Oral budesonide has been found to be comparable to systemic corticosteroids in mild to moderately active Crohn's disease (CD). Remission rates in pediatric studies to date have been suboptimal (47%–55%), even though patients with colonic involvement were excluded in some studies. In addition, the optimal pediatric dosing regimen has never been evaluated before.
This was a randomized, controlled, double-blind study in 70 children with mild or moderately active CD randomized to 1 of 2 groups: Group 1: Standard dose budesonide (9 mg/day) for 7 weeks followed by 6 mg budesonide daily for an additional 3 weeks. Group 2: Induction with 12 mg/day for the first month followed by the same regimen as Group 1. Outcome measures included a decrease in Pediatric Crohn's Disease Activity Index and remission rates. Patients with colonic disease were not excluded.
At week 7 a clinical response was obtained in 51.4% in Group 1 versus 74.3% in Group 2. A significant decrease in C-reactive protein was seen only in Group 2. At the end of treatment, remission was obtained in 42.9% in Group 1 versus 65.7% in Group 2 (P = 0.054). There was no significant difference in adverse events or serum cortisol.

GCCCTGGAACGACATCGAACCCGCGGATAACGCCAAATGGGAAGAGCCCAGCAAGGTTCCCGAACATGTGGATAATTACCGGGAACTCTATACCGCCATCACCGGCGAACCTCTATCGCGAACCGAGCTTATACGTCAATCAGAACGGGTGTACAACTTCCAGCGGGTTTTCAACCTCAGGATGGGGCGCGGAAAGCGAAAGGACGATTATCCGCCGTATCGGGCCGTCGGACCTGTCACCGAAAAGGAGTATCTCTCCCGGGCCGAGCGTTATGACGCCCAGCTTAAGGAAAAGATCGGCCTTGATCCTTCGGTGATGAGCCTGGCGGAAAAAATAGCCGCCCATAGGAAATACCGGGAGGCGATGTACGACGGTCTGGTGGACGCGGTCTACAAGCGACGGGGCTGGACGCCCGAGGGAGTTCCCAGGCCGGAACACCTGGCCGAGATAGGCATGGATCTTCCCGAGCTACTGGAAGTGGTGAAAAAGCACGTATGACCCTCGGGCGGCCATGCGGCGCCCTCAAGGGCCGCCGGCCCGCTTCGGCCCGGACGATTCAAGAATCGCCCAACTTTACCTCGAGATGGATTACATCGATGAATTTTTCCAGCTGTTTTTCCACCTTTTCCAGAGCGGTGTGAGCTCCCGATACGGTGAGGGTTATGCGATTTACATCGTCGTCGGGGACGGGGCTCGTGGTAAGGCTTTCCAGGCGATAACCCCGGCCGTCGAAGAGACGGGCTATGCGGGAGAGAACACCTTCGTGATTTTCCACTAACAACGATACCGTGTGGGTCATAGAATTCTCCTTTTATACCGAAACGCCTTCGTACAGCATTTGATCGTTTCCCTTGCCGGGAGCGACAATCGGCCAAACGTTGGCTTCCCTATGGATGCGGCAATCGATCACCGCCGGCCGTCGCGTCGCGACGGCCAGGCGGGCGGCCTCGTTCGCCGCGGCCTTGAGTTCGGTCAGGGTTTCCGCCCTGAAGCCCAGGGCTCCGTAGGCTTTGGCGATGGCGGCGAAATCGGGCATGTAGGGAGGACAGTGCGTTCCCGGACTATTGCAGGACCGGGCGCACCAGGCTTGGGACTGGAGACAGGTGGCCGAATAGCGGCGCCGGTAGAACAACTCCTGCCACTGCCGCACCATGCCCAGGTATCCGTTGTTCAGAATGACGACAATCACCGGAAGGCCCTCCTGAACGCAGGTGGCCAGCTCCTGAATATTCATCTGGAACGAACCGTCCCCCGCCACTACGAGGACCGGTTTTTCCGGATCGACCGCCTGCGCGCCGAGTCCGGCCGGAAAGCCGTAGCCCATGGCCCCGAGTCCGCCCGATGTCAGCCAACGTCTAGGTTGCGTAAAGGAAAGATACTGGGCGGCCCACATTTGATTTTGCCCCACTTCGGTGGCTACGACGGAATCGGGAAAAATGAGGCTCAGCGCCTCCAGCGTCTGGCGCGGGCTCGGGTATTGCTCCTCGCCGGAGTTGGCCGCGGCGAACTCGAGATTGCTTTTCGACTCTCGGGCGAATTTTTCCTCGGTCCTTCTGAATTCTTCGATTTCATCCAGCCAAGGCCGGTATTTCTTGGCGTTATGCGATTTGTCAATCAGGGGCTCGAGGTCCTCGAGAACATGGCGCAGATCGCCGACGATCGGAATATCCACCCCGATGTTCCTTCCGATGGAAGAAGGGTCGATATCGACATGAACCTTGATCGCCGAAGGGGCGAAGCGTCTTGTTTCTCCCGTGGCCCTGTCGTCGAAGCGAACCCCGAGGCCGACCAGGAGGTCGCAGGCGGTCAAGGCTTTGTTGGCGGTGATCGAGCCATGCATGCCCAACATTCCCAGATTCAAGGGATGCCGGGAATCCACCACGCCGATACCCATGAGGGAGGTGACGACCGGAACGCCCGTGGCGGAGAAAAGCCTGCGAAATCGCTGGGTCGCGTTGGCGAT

Use of an induction dose of budesonide followed by a budesonide taper resulted in a trend to higher rates of clinical remission and a decrease in inflammation, without an increase in steroid-associated side effects. Budesonide was also useful for patients with ileocolonic disease.
1Pediatric Gastroenterology Unit, Wolfson Medical Center and Sackler School of Medicine, Tel Aviv University, Israel
2the Pediatric Gastroenterology Units of the Kaplan Medical Center, Israel
3Schneider Childrens Hospital, Israel
4Asaf Harofe Hospital, Israel
5Bnei Zion Medical Center, Israel
6Soroka Medical Center, Israel
7Poriah Medical Center, Israel
8Safra Childrens Hospital, Israel
9Dr. Falk Pharma, Freiberg, Germany
*Reprints: Pediatric Gastroenterology Unit, Wolfson Medical Center, POB 5 Holon, Sackler School of Medicine, Tel Aviv University, Tel Aviv, Israel
Received 29 October 2008; Accepted 20 December 2008
Published online 19 February 2009 in Wiley InterScience (www.interscience.wiley.com).
Grant sponsor: Dr. Falk Pharma.
The study was conceived and designed by Dr. Levine and funded by Dr. Falk Pharma; Dr. Levine wrote the article. Dr. Levine did not receive any personal funding, honorarium, or any other direct funding. Funds for designing and enrolling patients were paid to the research and clinical institutions involved and not directly to Dr. Levine.